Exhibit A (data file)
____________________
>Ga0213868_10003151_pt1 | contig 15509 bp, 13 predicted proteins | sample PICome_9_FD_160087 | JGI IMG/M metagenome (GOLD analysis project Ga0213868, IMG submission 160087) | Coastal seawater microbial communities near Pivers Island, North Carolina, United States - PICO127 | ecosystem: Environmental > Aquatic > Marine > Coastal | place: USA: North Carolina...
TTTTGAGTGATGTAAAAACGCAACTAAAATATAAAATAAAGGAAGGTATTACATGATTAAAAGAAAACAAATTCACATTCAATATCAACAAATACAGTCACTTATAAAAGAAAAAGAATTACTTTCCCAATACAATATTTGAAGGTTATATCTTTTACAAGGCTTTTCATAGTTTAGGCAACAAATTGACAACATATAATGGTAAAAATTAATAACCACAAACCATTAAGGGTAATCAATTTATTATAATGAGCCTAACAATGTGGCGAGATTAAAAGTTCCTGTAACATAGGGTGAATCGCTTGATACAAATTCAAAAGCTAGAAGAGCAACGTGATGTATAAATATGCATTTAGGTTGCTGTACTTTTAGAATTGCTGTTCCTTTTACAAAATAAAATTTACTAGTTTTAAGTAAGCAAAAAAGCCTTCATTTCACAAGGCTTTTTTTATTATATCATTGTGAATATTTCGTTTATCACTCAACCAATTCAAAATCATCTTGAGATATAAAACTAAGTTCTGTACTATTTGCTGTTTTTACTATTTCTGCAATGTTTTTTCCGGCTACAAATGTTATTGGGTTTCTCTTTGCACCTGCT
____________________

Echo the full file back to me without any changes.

>Ga0213868_10003151_pt1 | contig 15509 bp, 13 predicted proteins | sample PICome_9_FD_160087 | JGI IMG/M metagenome (GOLD analysis project Ga0213868, IMG submission 160087) | Coastal seawater microbial communities near Pivers Island, North Carolina, United States - PICO127 | ecosystem: Environmental > Aquatic > Marine > Coastal | place: USA: North Carolina...
TTTTGAGTGATGTAAAAACGCAACTAAAATATAAAATAAAGGAAGGTATTACATGATTAAAAGAAAACAAATTCACATTCAATATCAACAAATACAGTCACTTATAAAAGAAAAAGAATTACTTTCCCAATACAATATTTGAAGGTTATATCTTTTACAAGGCTTTTCATAGTTTAGGCAACAAATTGACAACATATAATGGTAAAAATTAATAACCACAAACCATTAAGGGTAATCAATTTATTATAATGAGCCTAACAATGTGGCGAGATTAAAAGTTCCTGTAACATAGGGTGAATCGCTTGATACAAATTCAAAAGCTAGAAGAGCAACGTGATGTATAAATATGCATTTAGGTTGCTGTACTTTTAGAATTGCTGTTCCTTTTACAAAATAAAATTTACTAGTTTTAAGTAAGCAAAAAAGCCTTCATTTCACAAGGCTTTTTTTATTATATCATTGTGAATATTTCGTTTATCACTCAACCAATTCAAAATCATCTTGAGATATAAAACTAAGTTCTGTACTATTTGCTGTTTTTACTATTTCTGCAATGTTTTTTCCGGCTACAAATGTTATTGGGTTTCTCTTTGCACCTGCT